Synopses & Reviews
Consider Facebook—it’s human contact, only easier to engage with and easier to avoid. Developing technology promises closeness. Sometimes it delivers, but much of our modern life leaves us less connected with people and more connected to simulations of them.
In Alone Together, MIT technology and society professor Sherry Turkle explores the power of our new tools and toys to dramatically alter our social lives. It’s a nuanced exploration of what we are looking for—and sacrificing—in a world of electronic companions and social networking tools, and an argument that, despite the hand-waving of today’s self-described prophets of the future, it will be the next generation who will chart the path between isolation and connectivity.
New York Times Book Review
"[Turkle] summarizes her new view of things with typical eloquence...fascinating, readable."
Wall Street Journal
"What [Turkle] brings to the topic that is new is more than a decade of interviews with teens and college students in which she plumbs the psychological effect of our brave new devices on the generation that seems most comfortable with them."
"A fascinating portrait of our changing relationship with technology."
Natural History Magazine
"A fascinating, insightful and disquieting "intimate ethnography" of our digital, robotic moment in history."
"Turkle is a gifted and imaginative writer...[who] pushes interesting arguments with an engaging style."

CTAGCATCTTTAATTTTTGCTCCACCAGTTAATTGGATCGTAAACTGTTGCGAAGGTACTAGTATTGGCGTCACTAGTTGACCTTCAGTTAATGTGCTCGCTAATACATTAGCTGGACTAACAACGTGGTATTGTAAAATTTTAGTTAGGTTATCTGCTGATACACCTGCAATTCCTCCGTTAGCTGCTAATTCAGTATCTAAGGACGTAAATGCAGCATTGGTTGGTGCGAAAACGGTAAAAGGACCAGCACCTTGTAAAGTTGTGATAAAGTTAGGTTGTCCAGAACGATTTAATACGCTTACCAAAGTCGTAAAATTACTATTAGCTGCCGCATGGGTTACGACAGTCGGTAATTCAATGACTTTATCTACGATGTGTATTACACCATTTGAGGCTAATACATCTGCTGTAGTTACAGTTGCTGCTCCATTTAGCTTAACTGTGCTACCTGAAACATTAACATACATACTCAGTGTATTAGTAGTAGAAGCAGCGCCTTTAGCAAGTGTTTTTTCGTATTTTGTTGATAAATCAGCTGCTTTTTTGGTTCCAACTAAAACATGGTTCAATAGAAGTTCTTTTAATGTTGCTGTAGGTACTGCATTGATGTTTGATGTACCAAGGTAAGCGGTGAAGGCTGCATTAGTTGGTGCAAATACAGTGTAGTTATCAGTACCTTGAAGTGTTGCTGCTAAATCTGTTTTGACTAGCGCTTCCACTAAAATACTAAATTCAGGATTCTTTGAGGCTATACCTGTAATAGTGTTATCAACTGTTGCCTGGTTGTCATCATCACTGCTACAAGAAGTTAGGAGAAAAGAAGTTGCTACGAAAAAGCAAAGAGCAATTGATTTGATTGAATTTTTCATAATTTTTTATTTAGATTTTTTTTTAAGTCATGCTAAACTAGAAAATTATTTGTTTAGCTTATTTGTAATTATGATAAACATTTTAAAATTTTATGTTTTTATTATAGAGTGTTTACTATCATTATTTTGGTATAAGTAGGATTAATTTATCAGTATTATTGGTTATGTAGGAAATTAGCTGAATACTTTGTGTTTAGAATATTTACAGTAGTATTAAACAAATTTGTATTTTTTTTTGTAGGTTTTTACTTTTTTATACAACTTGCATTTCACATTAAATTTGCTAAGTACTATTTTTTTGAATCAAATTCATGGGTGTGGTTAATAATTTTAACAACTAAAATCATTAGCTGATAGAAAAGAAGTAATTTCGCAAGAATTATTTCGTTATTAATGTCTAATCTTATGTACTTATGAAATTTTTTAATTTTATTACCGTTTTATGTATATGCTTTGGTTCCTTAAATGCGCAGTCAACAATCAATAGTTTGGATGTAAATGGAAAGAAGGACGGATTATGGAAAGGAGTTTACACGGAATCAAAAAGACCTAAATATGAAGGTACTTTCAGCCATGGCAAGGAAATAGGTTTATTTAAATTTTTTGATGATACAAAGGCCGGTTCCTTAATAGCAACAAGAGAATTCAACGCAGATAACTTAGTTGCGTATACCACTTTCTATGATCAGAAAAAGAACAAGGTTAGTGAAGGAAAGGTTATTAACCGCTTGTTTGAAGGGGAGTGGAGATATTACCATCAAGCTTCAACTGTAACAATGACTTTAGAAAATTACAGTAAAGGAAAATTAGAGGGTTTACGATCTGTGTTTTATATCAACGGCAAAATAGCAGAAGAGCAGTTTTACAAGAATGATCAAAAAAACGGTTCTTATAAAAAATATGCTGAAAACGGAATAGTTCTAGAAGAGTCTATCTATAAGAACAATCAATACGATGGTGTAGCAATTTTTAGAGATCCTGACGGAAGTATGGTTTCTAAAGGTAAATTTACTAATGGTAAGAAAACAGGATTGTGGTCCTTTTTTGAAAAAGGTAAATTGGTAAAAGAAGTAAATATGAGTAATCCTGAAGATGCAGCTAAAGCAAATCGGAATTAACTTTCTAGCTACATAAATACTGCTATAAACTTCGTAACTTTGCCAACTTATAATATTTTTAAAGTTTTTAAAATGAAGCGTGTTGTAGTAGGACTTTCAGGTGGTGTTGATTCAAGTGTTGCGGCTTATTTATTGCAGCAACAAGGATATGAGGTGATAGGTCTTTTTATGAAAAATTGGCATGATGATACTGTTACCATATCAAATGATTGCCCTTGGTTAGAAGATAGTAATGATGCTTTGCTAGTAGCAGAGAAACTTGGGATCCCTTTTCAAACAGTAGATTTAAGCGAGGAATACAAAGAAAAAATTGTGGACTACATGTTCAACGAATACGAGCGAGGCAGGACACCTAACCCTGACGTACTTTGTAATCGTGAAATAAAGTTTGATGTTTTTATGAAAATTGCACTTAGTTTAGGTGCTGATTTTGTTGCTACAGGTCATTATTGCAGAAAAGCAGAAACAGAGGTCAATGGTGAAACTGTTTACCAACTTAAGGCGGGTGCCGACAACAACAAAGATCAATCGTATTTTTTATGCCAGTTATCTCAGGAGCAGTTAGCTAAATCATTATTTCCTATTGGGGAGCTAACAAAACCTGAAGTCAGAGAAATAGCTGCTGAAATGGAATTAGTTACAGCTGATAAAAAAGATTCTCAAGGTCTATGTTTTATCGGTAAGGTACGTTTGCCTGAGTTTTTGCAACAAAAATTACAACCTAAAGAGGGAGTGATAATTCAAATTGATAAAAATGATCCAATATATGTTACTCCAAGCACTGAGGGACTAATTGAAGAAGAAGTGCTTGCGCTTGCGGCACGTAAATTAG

Jill Conway, President emerita, Smith College, and author of
A wake-up call from a cyber-expert: our use of technology is fueling disturbing levels of isolation, leaving us incapable of distinguishing between true human connection and digital communication
Technology has become the architect of our intimacies. Online, we fall prey to the illusion of companionship, gathering thousands of Twitter and Facebook friends and confusing tweets and wall posts with authentic communication. But, as MIT technology and society specialist Sherry Turkle argues, this relentless connection leads to a new solitude. As technology ramps up, our emotional lives ramp down. Alone Together
is the result of Turkle's nearly fifteen-year exploration of our lives on the digital terrain. Based on hundreds of interviews, it describes new unsettling relationships between friends, lovers, parents, and children, and new instabilities in how we understand privacy and community, intimacy, and solitude.
About the Author
Sherry Turkle is the Abby Rockefeller Mauzé Professor of the Social Studies of Science and Technology at MIT. She is frequently interviewed in Time, Newsweek, the New York Times, and the Wall Street Journal, on NBC News, and more. She lives in Boston, Massachusetts.
Table of Contents
Authors Note: Turning Points
Introduction: Alone Together
The Robotic Moment: In Solitude, New Intimacies
1. Nearest Neighbors
2. Alive Enough
3. True Companions
6. Loves Labor Lost
Networked: In Intimacy, New Solitudes
8. Always On
9. Growing Up Tethered
10. No Need to Call
11. Reduction and Betrayal
12. True Confessions
14. The Nostalgia of the Young
Conclusion: Necessary Conversations
Epilogue: The Letter